Post by Wing » 18 May 2017 13:42

I am about to set up a JTWROS bank account with my wife transferring my cash there, me taking the interest income and/or future capital gains so generated 100%. I will operate on this account and make decisions on it 99%, she'll only touch it when the emergency arises.

That's said, if I would be transferring USD into this new joint account from my single owned account, must I recognize any FX capital gains/losses 100%, 50% or 0% at the time of transferral? I'm sure I need to recognize the gains/losses if the joint account is with a child/others, not sure if the spouse has tax deferral option in this case since all future income/gains will be attributed back to me anyway.

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Re: Estate Planning... POA or must be Will?

Post by AltaRed » 18 May 2017 15:43

Wing wrote:
18 May 2017 13:42
That's said, if I would be transferring USD into this new joint account from my single owned account, must I recognize any FX capital gains/losses 100%, 50% or 0% at the time of transferral? I'm sure I need to recognize the gains/losses if the joint account is with a child/others, not sure if the spouse has tax deferral option in this case since all future income/gains will be attributed back to me anyway.
No. CRA says transfers between 'deposit' accounts does not trigger a cap gains/loss transaction. It has nothing to do with joint accounts. What you transfer is still attributable back to you no matter how many people are owners of the joint account. Your spouse/child, etc. doesn't own anything you transfer. I am not sure if there is a capital transaction upon death when the contents of the account go to all the surviving joint owners. I could argue it both ways.
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Re: Estate Planning... POA or must be Will?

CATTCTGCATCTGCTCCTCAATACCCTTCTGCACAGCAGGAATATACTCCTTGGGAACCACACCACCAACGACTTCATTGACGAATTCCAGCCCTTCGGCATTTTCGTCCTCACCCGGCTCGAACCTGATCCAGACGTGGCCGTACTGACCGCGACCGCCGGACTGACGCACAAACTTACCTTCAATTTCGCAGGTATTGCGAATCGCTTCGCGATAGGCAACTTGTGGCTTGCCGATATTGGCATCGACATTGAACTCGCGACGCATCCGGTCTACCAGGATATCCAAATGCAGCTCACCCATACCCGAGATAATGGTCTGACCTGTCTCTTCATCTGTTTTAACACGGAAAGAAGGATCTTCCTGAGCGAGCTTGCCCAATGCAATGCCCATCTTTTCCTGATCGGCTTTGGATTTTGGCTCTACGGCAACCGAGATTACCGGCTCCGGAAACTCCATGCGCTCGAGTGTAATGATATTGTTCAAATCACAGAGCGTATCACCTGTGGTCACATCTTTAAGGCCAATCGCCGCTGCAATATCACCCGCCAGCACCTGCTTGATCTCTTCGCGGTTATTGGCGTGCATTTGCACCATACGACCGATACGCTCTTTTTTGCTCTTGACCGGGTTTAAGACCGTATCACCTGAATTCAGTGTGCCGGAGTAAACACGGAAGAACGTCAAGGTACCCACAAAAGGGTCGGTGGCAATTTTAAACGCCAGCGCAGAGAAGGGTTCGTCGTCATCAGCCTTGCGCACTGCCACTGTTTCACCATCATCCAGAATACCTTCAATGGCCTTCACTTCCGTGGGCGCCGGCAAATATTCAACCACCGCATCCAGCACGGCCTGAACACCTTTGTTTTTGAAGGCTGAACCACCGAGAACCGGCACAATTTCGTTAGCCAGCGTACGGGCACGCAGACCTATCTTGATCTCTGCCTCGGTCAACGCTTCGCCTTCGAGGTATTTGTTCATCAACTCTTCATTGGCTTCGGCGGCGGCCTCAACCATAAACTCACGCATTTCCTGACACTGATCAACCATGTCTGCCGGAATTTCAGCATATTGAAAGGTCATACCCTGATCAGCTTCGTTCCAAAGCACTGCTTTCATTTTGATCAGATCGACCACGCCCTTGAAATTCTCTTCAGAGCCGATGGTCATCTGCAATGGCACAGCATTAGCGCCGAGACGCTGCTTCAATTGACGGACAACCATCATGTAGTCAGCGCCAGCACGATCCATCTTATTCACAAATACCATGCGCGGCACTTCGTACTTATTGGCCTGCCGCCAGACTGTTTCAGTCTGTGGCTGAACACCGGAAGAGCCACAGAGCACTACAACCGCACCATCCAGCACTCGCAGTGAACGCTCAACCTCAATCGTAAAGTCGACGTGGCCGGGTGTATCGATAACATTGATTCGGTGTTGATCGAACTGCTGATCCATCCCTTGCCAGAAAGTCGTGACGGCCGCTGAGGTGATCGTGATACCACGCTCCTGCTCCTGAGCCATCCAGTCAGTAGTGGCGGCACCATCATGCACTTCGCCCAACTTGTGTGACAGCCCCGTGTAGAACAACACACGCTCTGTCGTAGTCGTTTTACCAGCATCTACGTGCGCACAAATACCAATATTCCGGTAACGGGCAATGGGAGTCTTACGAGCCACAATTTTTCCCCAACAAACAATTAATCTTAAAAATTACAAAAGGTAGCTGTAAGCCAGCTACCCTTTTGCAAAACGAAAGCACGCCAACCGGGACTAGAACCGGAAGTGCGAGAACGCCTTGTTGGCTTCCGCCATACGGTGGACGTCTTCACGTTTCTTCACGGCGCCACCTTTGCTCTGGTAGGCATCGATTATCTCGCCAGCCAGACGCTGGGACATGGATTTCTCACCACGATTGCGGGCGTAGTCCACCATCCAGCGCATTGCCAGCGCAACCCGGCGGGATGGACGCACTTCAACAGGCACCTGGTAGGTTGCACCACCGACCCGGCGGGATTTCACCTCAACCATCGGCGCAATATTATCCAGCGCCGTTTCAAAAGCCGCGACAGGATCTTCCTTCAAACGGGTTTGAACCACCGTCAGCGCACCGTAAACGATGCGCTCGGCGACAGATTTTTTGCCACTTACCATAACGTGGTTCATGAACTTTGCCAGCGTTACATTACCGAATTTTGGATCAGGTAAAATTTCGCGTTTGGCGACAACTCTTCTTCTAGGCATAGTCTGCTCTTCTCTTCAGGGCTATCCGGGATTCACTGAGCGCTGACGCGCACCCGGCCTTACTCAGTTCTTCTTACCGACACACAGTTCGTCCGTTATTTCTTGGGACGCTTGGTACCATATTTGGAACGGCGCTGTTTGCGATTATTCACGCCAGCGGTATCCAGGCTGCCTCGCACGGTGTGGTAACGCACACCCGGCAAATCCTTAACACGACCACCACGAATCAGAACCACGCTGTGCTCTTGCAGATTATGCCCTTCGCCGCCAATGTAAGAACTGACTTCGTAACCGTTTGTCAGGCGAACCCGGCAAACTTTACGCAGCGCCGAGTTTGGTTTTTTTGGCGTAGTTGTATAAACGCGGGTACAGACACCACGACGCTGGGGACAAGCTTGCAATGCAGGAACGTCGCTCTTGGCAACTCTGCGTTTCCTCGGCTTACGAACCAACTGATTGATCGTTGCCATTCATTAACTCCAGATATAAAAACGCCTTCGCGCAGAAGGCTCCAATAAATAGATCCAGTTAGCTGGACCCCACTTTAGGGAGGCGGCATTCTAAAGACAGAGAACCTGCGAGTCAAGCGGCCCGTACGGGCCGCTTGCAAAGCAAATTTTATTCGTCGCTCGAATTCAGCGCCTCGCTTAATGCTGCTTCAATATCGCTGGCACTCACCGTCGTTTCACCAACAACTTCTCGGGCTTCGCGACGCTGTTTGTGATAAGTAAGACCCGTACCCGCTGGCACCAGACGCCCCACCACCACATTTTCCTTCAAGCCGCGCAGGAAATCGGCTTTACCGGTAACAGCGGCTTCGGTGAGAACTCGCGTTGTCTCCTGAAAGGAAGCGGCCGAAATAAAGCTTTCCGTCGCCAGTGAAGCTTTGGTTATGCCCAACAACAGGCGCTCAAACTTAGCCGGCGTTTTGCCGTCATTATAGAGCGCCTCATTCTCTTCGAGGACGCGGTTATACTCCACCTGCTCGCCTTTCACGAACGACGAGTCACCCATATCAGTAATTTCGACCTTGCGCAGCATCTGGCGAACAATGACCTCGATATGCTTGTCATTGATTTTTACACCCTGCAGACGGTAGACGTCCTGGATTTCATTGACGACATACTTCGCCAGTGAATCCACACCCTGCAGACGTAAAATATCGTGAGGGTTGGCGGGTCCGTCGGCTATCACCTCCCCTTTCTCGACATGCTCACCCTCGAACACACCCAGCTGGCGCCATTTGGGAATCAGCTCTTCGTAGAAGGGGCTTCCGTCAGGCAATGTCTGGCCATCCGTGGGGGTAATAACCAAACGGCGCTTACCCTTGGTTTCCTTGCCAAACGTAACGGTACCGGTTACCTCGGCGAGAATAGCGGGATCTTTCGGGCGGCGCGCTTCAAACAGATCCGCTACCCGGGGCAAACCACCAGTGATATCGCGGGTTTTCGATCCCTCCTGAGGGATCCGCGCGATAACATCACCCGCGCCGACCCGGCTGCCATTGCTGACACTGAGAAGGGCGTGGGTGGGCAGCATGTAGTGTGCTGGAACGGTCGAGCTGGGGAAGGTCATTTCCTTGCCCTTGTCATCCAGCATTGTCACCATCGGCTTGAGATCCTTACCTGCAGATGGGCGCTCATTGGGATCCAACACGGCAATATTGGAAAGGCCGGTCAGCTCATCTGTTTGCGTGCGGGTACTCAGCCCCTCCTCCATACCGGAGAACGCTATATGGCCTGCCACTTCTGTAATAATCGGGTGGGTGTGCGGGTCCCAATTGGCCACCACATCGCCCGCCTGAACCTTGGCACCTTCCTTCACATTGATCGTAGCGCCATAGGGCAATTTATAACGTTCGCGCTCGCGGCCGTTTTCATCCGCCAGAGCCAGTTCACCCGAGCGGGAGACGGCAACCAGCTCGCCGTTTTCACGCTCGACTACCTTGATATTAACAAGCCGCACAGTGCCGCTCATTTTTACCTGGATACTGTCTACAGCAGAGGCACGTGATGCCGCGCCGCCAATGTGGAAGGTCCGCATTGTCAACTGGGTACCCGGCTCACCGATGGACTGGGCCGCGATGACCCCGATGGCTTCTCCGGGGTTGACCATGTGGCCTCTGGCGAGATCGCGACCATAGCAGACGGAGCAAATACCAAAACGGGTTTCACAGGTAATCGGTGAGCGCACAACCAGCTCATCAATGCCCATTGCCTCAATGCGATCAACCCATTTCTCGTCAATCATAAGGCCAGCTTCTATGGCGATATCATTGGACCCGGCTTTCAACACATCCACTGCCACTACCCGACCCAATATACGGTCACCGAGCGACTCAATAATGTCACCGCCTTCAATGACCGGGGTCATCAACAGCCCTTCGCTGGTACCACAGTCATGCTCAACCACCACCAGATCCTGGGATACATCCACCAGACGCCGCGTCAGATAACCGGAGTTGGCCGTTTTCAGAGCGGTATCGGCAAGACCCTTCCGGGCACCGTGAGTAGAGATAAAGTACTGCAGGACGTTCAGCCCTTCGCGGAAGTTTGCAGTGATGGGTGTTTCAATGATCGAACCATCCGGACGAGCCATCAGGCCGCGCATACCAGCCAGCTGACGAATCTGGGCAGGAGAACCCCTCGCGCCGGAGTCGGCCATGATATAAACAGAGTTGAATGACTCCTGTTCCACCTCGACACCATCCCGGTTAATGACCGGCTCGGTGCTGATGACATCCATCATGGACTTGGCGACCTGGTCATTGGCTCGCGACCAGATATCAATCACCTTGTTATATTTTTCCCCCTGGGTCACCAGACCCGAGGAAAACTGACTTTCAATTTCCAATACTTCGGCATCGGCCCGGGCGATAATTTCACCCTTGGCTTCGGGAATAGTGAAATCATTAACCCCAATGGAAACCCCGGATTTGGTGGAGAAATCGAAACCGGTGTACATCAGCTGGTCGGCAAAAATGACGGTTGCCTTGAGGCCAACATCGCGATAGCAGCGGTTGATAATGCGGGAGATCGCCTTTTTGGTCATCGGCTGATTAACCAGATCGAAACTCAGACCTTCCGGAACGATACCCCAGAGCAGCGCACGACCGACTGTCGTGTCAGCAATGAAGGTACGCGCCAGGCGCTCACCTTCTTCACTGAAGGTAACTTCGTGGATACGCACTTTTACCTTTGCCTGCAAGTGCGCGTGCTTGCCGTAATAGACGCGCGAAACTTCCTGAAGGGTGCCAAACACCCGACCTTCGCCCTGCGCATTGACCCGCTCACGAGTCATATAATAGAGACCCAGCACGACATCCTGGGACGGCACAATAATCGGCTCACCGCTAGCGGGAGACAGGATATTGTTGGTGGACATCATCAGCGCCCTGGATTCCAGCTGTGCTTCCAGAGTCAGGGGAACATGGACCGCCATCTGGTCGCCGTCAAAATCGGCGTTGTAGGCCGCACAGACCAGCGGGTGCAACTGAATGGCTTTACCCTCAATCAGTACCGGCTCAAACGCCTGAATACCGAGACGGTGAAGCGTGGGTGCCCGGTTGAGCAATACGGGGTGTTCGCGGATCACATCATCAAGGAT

Post by Wing » 18 May 2017 19:44

AltaRed wrote:
18 May 2017 15:43
Wing wrote:
18 May 2017 13:42
That's said, if I would be transferring USD into this new joint account from my single owned account, must I recognize any FX capital gains/losses 100%, 50% or 0% at the time of transferral? I'm sure I need to recognize the gains/losses if the joint account is with a child/others, not sure if the spouse has tax deferral option in this case since all future income/gains will be attributed back to me anyway.
No. CRA says transfers between 'deposit' accounts does not trigger a cap gains/loss transaction. It has nothing to do with joint accounts. What you transfer is still attributable back to you no matter how many people are owners of the joint account. Your spouse/child, etc. doesn't own anything you transfer. I am not sure if there is a capital transaction upon death when the contents of the account go to all the surviving joint owners. I could argue it both ways.
Should I not recognize the gain/loss at the time of transfer, then my intention would be seen as no gifting of beneficial ownership to my spouse. The article below raises the possibility of probate fees still being charged on assets in the JTWROS account.

Page 182, 15(a)
http://www.johnmott.com/files/pdf/chapter_15.pdf

"The CCRA has consistently taken the view that the transfer
of property solely owned by a taxpayer into a true joint